|Publication number||US4096391 A|
|Application number||US 05/801,808|
|Publication date||Jun 20, 1978|
|Filing date||May 31, 1977|
|Priority date||Oct 15, 1976|
|Publication number||05801808, 801808, US 4096391 A, US 4096391A, US-A-4096391, US4096391 A, US4096391A|
|Inventors||Gary T. Barnes|
|Original Assignee||The Board Of Trustees Of The University Of Alabama|
|Export Citation||BiBTeX, EndNote, RefMan|
|Patent Citations (4), Referenced by (71), Classifications (6), Legal Events (1)|
|External Links: USPTO, USPTO Assignment, Espacenet|
This is a continuation-in-part application of application Ser. No. 732,858, filed Oct. 15, 1976 (now abandoned), which application was a continuation of application Ser. No. 591,701, filed June 30, 1975 (now abandoned).
1. Field of the Invention
The present invention relates generally to the field of diagnostic radiology, and more particularly to a method and apparatus for the reduction of scatter in diagnostic radiology.
2. Description of the Prior Art
The contrast-reducing effect of scattered X-rays was recognized in the early days of radiography and led to the invention of the Bucky grid and its numerous improvements. The conventional Bucky grid consists of an array of lead foil strips which are separated by strips of radiolucent spacing material. The array is positioned between the object and image receptor so that the image-forming X-rays from the focal spot see only the edges of the foils strips and the majority pass through the radiolucent spacers. A significant portion (typically 30 - 45%), however, of the image-forming X-rays are attentuated by the lead strips. Scattered X-rays are emitted on the other hand from the patient in all directions and the majority of these that are emitted towards the image receptor do not have a straight line path through the radiolucent spacers to the image receptor and are therefore absorbed (typically 85 - 95%) in the lead.
The effect of the Bucky grid is to improve the quality of the X-ray image by attenuating scattered radiation to prevent it from reducing the image contrast. Although devices of this type are effective in improving image contrast, it remains poor in areas, such as the abdomen, where a higher degree of scattering exists. For example, even with the best Bucky grids, one obtains roughly only 53% of the primary beam contrast in normal X-rays of the abdomen. This low contrast level produces images of rather poor quality making accurate diagnosis of ailments based on these X-ray images extremely difficult.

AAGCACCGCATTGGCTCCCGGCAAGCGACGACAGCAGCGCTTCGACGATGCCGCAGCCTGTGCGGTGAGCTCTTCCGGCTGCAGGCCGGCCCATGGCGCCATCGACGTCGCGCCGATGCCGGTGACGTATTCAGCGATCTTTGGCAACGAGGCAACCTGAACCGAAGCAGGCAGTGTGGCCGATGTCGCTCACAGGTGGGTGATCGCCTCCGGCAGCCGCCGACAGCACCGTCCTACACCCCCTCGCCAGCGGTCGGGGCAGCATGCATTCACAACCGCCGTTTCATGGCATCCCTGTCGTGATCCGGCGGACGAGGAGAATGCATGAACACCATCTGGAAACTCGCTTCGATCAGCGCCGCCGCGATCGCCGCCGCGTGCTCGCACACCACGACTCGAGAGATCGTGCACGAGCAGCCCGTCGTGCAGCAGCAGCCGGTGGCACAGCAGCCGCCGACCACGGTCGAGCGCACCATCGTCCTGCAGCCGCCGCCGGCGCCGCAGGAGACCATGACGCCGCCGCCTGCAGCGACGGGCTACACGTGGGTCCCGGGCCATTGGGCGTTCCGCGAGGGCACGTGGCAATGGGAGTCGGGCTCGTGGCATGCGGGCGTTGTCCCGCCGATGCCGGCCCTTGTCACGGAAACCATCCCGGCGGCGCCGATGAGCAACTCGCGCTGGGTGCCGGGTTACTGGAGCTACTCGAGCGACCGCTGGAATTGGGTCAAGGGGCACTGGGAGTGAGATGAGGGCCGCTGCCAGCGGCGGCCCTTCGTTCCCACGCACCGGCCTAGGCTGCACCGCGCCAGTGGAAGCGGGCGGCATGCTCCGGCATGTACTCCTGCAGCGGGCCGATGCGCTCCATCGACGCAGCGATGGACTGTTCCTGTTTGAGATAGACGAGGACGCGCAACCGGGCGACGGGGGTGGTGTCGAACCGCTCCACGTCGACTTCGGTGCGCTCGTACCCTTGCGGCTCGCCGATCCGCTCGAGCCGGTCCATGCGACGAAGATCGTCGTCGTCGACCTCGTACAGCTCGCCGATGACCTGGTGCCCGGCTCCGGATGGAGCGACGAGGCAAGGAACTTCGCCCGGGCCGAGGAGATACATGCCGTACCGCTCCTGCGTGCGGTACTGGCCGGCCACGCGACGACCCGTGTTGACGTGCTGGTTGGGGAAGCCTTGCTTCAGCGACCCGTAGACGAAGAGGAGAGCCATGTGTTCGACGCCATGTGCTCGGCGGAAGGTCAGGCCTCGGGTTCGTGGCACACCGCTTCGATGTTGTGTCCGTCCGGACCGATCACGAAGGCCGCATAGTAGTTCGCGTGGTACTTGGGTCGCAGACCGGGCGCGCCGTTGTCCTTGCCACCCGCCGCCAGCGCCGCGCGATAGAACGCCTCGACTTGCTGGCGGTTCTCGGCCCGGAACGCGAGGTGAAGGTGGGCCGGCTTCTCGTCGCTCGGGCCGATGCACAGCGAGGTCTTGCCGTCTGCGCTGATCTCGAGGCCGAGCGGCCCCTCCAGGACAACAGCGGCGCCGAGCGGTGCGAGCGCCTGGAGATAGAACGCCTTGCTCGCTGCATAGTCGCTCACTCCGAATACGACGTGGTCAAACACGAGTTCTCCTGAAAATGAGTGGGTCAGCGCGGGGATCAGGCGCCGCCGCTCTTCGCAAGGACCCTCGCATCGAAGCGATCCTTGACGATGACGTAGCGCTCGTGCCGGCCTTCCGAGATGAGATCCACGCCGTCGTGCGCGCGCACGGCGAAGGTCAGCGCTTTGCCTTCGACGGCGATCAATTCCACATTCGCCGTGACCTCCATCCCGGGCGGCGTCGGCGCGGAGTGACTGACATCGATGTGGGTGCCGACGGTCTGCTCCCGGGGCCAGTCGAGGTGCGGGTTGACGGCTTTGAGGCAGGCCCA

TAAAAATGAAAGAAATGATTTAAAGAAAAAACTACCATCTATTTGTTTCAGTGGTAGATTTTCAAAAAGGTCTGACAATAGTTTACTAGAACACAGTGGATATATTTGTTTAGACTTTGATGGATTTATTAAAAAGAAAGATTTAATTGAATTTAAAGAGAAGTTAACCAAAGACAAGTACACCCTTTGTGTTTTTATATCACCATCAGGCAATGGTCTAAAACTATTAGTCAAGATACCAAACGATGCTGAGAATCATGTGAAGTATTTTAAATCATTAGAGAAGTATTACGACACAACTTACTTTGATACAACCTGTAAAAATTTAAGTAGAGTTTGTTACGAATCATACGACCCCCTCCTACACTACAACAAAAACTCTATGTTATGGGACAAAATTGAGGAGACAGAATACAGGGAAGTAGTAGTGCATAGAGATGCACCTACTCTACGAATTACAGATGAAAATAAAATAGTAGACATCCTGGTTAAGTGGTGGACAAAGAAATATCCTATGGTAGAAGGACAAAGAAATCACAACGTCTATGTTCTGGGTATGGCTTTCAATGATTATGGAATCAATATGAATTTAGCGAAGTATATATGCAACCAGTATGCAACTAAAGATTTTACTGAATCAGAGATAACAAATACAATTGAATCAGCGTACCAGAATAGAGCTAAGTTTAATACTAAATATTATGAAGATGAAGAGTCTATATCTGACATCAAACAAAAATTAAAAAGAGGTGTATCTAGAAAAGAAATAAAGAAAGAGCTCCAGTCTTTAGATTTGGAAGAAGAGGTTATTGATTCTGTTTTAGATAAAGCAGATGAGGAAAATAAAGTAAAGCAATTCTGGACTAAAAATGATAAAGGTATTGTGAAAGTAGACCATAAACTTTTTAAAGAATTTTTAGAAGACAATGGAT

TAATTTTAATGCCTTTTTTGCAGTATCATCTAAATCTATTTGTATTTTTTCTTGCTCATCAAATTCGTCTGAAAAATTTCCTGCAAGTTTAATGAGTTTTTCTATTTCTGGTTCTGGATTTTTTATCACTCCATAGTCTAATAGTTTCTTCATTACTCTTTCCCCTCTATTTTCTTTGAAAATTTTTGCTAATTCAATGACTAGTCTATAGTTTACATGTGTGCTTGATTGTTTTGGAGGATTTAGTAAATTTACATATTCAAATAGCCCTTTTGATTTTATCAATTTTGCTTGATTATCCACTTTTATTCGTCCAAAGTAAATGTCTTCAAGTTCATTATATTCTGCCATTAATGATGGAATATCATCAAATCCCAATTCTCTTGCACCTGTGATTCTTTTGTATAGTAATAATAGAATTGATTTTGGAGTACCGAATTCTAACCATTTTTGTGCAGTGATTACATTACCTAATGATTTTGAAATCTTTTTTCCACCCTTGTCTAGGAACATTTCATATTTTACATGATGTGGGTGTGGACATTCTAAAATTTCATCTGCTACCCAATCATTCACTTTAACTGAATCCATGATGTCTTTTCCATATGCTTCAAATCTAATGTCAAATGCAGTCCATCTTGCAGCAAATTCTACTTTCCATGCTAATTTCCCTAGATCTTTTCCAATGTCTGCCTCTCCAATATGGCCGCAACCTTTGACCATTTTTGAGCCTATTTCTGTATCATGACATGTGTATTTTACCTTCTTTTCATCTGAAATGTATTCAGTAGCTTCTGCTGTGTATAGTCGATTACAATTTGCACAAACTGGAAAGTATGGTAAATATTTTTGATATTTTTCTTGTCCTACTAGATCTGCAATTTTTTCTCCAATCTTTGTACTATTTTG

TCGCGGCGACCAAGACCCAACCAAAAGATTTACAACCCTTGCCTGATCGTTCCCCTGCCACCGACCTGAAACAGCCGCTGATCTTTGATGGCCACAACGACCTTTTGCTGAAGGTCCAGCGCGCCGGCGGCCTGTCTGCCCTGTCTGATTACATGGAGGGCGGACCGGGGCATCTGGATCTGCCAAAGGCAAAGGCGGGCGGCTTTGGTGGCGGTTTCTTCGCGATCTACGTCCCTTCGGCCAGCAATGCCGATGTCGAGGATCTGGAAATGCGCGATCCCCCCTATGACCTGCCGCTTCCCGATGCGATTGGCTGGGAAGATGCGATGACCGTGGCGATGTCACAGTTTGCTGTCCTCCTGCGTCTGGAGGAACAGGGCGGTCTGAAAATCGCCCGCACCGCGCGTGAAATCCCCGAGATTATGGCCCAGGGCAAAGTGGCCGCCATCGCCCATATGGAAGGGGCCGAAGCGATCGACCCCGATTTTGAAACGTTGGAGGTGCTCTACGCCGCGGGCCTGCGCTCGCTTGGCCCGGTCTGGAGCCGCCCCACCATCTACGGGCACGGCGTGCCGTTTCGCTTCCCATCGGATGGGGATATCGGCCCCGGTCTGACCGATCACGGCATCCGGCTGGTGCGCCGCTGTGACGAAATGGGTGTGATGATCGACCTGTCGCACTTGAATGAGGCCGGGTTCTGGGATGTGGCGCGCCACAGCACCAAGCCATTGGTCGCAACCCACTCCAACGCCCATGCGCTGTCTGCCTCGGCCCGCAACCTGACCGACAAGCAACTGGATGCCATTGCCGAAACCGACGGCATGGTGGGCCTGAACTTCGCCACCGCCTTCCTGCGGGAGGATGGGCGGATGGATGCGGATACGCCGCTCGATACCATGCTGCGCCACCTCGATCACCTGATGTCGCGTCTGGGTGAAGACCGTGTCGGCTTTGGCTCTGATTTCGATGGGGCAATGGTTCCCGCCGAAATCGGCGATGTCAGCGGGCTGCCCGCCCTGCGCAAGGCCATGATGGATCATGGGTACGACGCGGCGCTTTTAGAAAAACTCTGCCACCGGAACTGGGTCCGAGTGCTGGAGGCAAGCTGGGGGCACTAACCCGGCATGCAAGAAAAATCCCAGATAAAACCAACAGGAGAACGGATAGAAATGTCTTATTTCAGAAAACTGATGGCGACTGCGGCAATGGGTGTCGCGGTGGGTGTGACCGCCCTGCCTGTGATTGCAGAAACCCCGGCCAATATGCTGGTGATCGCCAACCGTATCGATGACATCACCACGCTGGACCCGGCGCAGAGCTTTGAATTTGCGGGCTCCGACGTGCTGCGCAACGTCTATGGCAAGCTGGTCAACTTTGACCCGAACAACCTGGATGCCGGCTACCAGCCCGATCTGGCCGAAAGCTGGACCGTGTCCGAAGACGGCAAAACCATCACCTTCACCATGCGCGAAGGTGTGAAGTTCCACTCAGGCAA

Efforts have been made to improve image contrast through various techniques such as the use of air gaps, improved electronics and certain forms of scanning techniques. However, known techniques have generally proved to be unsatisfactory in obtaining high image qualities while maintaining rapid scanning rates and low exposure times. While it is possible to obtain high contrast images of good quality with very slow scanning speeds, as with a single scanning beam for example, such low speed scanning techniques are not practical in diagnostic radiology in view of the fact that body parts and organs move while patients are being X-rayed. Thus if relatively long exposure times are required to obtain X-ray images, the images are blurred to the extent of being useless for diagnosis due to the movements of the organs and body parts being X-rayed.
A need therefore exists for a practical method and apparatus and improving image contrast through scatter reduction in diagnostic radiology. To be truly practical, such a method and apparatus should be capable of use with existing equipment in view of the fact that any improvement which would require complete replacement of existing X-ray facilities simply for providing improved image quality would be expensive to an impractical degree, particularly in the current economic climate.
Accordingly, one object of the present invention is the provision of a novel apparatus for reducing scatter in diagnostic radiology.
Another object of the present invention is the provision of a novel method for reducing the effect of scattered radiation on images produced for use in diagnostic radiology.
Yet another object of the present invention is the provision of a novel scanning multiple slit apparatus for use in reducing the effect of scattered radiation in diagnostic radiology.
A still further object of the present invention is the provision of a novel scanning multiple slit arrangement for use in improving image contrast in scanning radiology.
Yet another object of the present invention is to provide a scanning multiple slit arrangement which is easily adaptable to existing X-ray equipment for greatly improving the contrast and clarity of X-ray images.
Yet another object of this invention is to reduce the exposure to the patient if the device is designed to provide only the image contrast now available with conventional equipment.
A still further object of the present invention is the provision of a novel method of using a scanning multiple slit structure with existing X-ray equipment for improving image quality and contrast.